After much annoyance, he asked me to try adding the TFS server to Visual Studio 2012 and it worked (Why didn’t I think of that?). Eventually I figured out that I needed to install the Visual Studio 2010 SP1 Team Foundation Server 2012 Compatibility GDR (KB2662296). Then I was able to add the solution to Visual Studio 2010. It seems there are several updates for Visual Studio 2010 SP1, some specifically dealing with Windows 8 compatibility. Unfortunately Windows update does not prompt me to install them. I will search for and install these tonight to prevent future issues.
After I created an account at Cytanium, I quickly discovered the glory of One-Click Publish. After setting up my source control in TFS. All I could think of, was getting TFS to do the same thing for me, but even I knew that wouldn’t be enough. I wanted TFS to deploy my database changes as well. Well, there is that Schema Compare utility in Visual Studio, I know it can figure out and deploy changes to a database. I figured if Visual Studio can do all of these things, I should be able to as well… shouldn’t I?
Custom Build Process Templates
Very soon after you start to ask these kinds of questions, you find yourself looking at TFS Build Process Templates. The templates are designed in Windows Workflow and thanks to a few good blogs out there this is a rather approachable topic. Most of my starting information came from this blog sequence: Ewald Hofman’s – Customize Team Build 2010.
Under your Team Project, go to the folder BuildProcessTemplates, and branch DefaultTemplate.xaml to ContinuousIntegrationTemplate.xaml.
Open it up and and take a look around. It will help if you take a top down approach, Collapse All, using the controls in the top right. Locate the AgentScope Activity named “Run On Agent” and expand it. Now look for the open space after the “Try Compile, Test, and Associate Work Item” Sequence Activity; this is where we will start adding our custom functionality.
In this space add a If Activity and name it: “If Build and Test Succeeded”. In its condition we are going to add the following VB statement:
BuildDetail.CompilationStatus = BuildPhaseStatus.Succeeded And
(BuildDetail.TestStatus = BuildPhaseStatus.Succeeded Or
BuildDetail.TestStatus = BuildPhaseStatus.Unknown)
In the Then clause we drop a sequence named: “Deploy Database and Website”. Inside that sequence, go ahead and create a “Deploy Database” Sequence and a “Deploy Website” Sequence. In the else clause we can create a WriteBuildWarning with the message: “Deployment Skipped”. It should all look like this in the end…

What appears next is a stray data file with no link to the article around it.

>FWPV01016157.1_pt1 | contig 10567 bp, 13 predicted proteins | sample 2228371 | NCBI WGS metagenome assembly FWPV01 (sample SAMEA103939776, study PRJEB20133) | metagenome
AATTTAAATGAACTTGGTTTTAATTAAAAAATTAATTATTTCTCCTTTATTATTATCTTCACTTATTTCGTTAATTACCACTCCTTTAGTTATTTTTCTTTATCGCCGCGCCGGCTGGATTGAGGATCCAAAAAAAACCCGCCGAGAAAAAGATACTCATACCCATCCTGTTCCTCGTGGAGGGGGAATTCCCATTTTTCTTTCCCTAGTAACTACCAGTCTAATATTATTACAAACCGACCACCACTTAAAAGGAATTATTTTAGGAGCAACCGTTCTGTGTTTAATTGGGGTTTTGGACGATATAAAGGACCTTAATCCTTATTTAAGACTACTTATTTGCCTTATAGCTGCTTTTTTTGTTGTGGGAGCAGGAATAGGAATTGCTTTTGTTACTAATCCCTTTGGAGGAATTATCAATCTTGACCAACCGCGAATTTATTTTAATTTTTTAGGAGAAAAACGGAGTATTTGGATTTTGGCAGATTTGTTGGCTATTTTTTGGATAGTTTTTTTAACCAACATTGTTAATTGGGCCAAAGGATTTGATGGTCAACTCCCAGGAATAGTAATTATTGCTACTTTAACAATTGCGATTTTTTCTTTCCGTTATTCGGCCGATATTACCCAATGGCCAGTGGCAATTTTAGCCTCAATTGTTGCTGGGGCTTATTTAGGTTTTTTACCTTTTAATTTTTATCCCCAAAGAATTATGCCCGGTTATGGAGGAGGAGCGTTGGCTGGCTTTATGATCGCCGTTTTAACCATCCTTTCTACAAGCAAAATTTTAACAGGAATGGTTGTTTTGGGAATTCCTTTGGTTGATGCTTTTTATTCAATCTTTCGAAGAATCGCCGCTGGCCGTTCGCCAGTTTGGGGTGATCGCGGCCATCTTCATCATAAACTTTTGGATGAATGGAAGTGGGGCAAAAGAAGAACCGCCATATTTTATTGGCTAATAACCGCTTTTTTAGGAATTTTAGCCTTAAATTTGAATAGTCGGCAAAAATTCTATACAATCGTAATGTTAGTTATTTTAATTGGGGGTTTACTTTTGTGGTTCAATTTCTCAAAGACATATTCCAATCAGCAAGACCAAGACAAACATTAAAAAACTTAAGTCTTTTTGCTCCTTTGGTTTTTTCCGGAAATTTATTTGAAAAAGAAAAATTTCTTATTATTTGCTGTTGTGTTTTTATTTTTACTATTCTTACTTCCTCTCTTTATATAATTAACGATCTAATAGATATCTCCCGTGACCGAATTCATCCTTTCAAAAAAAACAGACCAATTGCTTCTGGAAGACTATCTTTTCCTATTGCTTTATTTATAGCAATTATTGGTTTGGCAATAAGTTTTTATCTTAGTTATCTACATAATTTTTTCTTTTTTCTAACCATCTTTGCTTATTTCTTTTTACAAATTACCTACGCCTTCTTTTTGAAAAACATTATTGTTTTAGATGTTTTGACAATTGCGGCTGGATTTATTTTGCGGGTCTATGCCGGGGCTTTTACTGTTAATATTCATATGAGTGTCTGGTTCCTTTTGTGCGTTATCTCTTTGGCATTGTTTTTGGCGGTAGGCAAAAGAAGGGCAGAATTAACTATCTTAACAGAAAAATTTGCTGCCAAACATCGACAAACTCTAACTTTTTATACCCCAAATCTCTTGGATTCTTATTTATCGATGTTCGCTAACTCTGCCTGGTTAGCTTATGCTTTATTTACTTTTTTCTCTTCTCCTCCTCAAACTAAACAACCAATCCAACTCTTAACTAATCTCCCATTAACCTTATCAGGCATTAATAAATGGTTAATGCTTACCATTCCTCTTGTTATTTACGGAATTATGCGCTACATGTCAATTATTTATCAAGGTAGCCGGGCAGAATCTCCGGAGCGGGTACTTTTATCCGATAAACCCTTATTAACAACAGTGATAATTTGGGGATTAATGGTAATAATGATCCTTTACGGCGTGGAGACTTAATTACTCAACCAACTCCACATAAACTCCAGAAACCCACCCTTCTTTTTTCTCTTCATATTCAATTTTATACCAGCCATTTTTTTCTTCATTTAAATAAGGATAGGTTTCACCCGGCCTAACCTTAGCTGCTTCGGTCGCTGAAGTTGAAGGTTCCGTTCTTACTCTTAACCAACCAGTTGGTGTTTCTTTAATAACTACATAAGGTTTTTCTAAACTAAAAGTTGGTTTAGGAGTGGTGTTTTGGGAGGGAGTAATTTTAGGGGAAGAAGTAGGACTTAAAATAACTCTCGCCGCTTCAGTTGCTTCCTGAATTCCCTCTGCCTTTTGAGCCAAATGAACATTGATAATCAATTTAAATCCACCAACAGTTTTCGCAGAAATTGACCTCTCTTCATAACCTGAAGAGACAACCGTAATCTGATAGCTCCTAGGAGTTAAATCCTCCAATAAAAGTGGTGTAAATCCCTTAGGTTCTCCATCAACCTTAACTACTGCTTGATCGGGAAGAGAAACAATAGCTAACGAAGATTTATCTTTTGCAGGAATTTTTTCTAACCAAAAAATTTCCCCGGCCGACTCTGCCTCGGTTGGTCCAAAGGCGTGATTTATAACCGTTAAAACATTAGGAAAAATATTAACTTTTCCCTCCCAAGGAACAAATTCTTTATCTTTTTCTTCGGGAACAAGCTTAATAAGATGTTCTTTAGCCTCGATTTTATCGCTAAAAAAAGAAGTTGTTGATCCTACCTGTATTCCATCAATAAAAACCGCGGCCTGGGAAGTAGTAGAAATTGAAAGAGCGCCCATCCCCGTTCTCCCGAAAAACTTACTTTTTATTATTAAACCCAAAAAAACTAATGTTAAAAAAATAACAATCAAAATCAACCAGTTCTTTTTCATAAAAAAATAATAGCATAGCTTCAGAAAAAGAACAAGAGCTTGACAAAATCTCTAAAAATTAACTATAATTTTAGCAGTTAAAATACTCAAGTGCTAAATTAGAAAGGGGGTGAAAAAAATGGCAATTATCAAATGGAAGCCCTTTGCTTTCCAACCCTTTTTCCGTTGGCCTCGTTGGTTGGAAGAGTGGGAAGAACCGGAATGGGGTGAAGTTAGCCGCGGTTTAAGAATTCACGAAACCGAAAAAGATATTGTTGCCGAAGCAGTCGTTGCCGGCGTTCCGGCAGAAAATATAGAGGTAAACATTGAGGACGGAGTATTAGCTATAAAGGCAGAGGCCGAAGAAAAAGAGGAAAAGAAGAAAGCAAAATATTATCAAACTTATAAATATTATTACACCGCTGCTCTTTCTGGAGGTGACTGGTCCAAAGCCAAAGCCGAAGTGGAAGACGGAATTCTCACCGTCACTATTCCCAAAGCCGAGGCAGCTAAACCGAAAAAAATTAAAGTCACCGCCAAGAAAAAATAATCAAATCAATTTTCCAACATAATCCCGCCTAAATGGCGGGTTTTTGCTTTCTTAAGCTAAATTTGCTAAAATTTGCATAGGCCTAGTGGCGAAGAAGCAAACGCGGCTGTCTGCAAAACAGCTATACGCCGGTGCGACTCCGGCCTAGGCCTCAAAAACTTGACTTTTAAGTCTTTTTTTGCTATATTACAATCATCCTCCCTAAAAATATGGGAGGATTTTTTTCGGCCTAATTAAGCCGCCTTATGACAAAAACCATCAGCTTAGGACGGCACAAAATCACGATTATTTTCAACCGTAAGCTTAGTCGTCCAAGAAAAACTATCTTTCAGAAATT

A large part of my introduction to VSDBCMD (not to mention a large part of this idea) came from this Visual Studio Walkthrough on the topic. If you are willing to work through the variousissues with using Database Deployment, it is worth it.
I happen to have Visual Studio installed on my TFS Server, if you dont, copy this application from your Visual Studio install to all your TFS Build Agents.
C:Program Files (x86)Microsoft Visual Studio 10.0VSTSDBDeploy
We are going to use an InvokeProcess Activity to call VSDMCMD.exe with the following code for arguments property. The manifest file will contain the Database name and Connection String that was configured in the project, but chances are you are going to want to override this per environment.
As we will continue by defining a Sequence named “Prepare Deployment”. This sequence is responsible for preparing a folder to publish. So we have to create the directory copy the output to it and perform any Web.config transformations. First lets declare a variable in this scope:
One CreateDirectory Activity to create the folder named in variable `websitePublishDirectory`, one CopyDirectory Activity to copy `websiteSourceDirectory` to `websiteDestinationDirectory` and an additonal Sequence named “Find and Transform Web.config Files”
Yet Another Web.config Transform
There seems to be a lotof placesto findgood information on the Web.config transformationtopic. So I’m not reinventing anything here. Generally I looked for web.config files and any matching transformation files. An MSBuild Activity is used to perform the transformation. Finally delete all transform files, and continue. It’s important, but rather boring… and this blog post is long enough already.
Web Deploy 2.0
Hopefully you can have someone else configure Web Deploy 2.0 for you, but since you are reading this, I doubt that is the case. On learn.iis.net, I found the best set of tutorials to install, configure, (and most importantly) debug. If you are having problems with the setup, don’t hesitate to enable tracing of failed requests. Once you are able to deploy with Visual Studio you are ready to continue… right? I mean, the MSDeploy command doesn’t seem too intimidating. After a day and change, I was ready to scream uncle. Until I found this StackOverflow Question, I was unable to figure out the arguments of the command that Visual Studio used to initiate the deployment.